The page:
1
$\begingroup$

I am solving the initial value problem of two coupled ODEs numerically. The equations are

eqs = {(2.74315901125834` - 2.771065822236567`/x^2) y1[x] + 2.743156268102072`*^-6 y2[x] + 
    2.7989379082285724`*^-18 y1''[x] == 0, 
  1.` y1[x] + 1.0000000000634328` y2[x] + 1.0203348386583513`*^-12 y2''[x] == 0, 
  y1[0.5] == 0, y2[0.5] == 1, y1'[0.5] == 0, y2'[0.5] == 0}

and I want to solve it with NDSolve

sol = NDSolve[eqs, {y1, y2}, {x, 0.5, 1.5}]

However, the results returned with errors

NDSolve::ndsz: At x == 0.5000000000000003`, step size is effectively zero; singularity or stiff system suspected.

and the result is quite large, which is wrong.

I think the problem is from the tiny number, with the orders of $10^{-12}$ and $10^{-18}$.

I looked for solutions on the Internet and learned that using "ImplicitRungeKutta" method may make sense. So I tried

sol = NDSolve[eqs, {y1, y2}, {x, 0.5, 1.5}, 
  Method -> {"FixedStep", 
    Method -> {"ImplicitRungeKutta", "DifferenceOrder" -> 10}}, 
  StartingStepSize -> 1/100]

and I tried different settings of StartingStepSize and DifferenceOrder, but they all failed. For large StartingStepSize such as $10^{-3}$, it returns

NDSolve::ndcf: Repeated convergence test failure at x == 1.004`; unable to continue.

the same with large DifferenceOrder. If I choose "DifferenceOrder" -> 10" and "StartingStepSize -> 1/100", there are no errors, but the result is also quite large, which is in the order of $10^{102}$.

I wonder whether there are some methods to deal with tiny numbers in solving ODEs, or maybe I should use Python or Matlab and write the code using Runge-Kutta method which may perform better.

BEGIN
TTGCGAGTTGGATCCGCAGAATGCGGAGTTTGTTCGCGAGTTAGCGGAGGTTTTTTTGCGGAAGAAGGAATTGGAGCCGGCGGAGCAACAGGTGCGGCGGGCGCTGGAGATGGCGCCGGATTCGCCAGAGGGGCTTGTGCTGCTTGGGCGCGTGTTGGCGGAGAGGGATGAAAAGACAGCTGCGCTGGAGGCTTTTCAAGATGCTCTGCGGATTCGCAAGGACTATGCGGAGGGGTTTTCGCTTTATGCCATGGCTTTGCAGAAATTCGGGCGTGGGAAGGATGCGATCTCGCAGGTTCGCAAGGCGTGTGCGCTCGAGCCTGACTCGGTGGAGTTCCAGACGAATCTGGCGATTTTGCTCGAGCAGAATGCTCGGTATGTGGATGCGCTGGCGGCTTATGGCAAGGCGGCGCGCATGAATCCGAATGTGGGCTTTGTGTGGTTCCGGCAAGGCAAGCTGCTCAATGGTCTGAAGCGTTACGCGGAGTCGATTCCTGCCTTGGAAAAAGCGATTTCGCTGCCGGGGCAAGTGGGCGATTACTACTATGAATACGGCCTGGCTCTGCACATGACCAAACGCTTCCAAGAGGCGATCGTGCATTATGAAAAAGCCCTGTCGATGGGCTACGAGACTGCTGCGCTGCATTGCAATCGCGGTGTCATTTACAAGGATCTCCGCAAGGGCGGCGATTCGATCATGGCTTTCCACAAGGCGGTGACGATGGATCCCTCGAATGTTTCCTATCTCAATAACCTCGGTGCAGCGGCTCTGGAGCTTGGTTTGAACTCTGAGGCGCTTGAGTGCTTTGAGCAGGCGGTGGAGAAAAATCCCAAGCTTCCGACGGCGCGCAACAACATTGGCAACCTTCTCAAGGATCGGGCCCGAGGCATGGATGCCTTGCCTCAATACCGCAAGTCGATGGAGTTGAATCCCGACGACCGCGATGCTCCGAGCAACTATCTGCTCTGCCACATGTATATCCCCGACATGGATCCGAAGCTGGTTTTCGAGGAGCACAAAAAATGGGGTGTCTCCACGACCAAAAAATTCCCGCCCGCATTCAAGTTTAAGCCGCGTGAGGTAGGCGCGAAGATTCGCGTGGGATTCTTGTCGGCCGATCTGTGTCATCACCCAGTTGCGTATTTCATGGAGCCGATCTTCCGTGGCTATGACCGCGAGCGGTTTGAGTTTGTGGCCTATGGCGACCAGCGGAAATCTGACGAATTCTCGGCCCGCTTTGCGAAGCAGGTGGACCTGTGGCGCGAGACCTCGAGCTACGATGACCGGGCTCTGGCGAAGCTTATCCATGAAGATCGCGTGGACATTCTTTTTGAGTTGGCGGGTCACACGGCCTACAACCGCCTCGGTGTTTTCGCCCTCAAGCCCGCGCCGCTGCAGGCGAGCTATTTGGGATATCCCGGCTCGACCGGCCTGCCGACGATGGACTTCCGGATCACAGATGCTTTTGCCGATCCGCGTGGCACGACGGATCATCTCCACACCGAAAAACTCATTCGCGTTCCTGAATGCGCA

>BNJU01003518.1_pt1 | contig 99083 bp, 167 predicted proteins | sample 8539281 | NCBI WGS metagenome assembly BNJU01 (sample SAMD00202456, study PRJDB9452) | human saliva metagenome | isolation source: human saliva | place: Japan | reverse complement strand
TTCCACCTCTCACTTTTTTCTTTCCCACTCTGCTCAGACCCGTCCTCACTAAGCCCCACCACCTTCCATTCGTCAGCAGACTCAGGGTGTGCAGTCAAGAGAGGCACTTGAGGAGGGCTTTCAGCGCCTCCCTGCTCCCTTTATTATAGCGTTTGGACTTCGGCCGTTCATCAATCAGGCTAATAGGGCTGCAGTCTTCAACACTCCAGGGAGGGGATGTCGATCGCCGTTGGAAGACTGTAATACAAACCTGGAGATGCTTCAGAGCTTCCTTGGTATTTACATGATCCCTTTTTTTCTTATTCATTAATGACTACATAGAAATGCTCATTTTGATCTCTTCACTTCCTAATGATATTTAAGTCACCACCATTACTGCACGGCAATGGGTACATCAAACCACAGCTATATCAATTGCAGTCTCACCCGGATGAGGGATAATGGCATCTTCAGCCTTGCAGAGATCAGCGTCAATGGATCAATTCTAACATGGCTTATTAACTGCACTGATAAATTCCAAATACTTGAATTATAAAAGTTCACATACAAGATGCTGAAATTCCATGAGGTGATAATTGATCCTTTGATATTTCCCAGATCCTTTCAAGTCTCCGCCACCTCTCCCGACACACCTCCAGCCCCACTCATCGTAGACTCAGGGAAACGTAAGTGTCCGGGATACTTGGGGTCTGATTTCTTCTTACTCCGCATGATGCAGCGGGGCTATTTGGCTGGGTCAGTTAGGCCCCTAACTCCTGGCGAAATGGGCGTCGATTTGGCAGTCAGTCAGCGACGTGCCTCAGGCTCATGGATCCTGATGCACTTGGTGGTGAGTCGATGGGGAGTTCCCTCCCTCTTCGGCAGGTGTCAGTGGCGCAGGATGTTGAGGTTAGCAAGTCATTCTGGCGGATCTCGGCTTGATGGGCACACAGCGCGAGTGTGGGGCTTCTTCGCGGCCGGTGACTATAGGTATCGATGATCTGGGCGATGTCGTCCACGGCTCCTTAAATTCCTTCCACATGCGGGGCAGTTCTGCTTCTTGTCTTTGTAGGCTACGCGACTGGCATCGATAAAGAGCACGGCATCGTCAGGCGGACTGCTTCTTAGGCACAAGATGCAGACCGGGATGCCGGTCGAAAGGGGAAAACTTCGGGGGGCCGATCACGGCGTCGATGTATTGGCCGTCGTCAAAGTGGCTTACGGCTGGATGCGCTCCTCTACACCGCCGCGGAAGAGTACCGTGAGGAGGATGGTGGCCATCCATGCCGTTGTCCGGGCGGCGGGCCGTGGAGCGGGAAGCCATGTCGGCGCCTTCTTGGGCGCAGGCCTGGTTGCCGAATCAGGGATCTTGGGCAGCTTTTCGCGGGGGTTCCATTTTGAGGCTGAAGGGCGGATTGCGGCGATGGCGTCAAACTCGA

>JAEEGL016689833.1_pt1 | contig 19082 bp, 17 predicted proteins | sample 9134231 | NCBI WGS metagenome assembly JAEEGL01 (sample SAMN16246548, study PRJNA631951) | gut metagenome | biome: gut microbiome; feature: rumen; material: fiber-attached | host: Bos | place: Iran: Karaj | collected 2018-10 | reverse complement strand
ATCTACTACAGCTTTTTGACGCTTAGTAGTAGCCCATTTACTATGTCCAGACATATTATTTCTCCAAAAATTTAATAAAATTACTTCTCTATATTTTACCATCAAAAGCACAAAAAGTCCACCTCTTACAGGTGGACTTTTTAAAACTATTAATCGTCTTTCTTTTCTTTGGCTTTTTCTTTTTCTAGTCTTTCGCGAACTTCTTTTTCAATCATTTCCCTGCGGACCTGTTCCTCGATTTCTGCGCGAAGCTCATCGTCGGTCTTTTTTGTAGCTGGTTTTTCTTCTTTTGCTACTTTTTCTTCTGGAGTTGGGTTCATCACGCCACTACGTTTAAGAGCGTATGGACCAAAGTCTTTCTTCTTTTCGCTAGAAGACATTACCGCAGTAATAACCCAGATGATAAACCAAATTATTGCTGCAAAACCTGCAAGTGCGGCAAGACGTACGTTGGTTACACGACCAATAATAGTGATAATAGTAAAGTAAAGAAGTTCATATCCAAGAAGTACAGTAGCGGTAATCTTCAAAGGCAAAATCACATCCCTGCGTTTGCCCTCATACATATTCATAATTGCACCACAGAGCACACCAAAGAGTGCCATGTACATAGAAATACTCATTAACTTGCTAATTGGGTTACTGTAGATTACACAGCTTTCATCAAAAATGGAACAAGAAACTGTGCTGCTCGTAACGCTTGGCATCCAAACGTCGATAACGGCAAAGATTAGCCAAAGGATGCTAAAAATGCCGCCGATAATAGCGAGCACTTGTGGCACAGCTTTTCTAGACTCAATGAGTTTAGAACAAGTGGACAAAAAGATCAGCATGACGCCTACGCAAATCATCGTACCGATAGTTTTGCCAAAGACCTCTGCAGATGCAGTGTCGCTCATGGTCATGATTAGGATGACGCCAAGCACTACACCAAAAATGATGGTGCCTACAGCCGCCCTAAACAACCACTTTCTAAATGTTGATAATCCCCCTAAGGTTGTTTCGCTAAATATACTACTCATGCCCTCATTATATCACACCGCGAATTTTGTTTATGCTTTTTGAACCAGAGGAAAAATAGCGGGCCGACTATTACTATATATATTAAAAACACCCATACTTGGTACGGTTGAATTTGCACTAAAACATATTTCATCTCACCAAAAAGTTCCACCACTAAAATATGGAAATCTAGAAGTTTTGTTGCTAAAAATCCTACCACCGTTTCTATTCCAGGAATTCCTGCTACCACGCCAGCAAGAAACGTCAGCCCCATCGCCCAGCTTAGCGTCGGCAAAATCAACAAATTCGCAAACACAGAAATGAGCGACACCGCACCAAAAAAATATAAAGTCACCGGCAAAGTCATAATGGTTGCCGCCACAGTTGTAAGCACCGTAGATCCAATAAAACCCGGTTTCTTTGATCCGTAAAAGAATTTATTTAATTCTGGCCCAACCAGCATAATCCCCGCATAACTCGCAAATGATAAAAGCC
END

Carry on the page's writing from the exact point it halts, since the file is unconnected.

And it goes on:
$\endgroup$
4
  • 3
    $\begingroup$ you can try adding Method -> {"StiffnessSwitching"} and see what happens. But the correct way to handle this is to scale/normalize your ode itself. $\endgroup$
    – Nasser
    Commented May 8 at 4:25
  • $\begingroup$ @Nasser Thank you for your comment. I have tried using Method -> {"StiffnessSwitching"}, but two hours have passed and the results haven't been calculated. I wonder if I can scale these ODEs because the tiny coefficient is not an overall coefficient. $\endgroup$
    – Link
    Commented May 8 at 9:19
  • $\begingroup$ @Link This is a linear system. Have you any chance to estimate solution around initial conditions? $\endgroup$ Commented May 8 at 14:20
  • 1
    $\begingroup$ Eliminating the boundary conditions and replacing x^2 by c allows DSolve to give a very rough approximation involving terms like E^(9.98524*10^7 x). So, you should expect enormous answers from NDSolve. $\endgroup$
    – bbgodfrey
    Commented May 8 at 17:34

0

Your Answer

By clicking “Post Your Answer”, you agree to our terms of service and acknowledge you have read our privacy policy.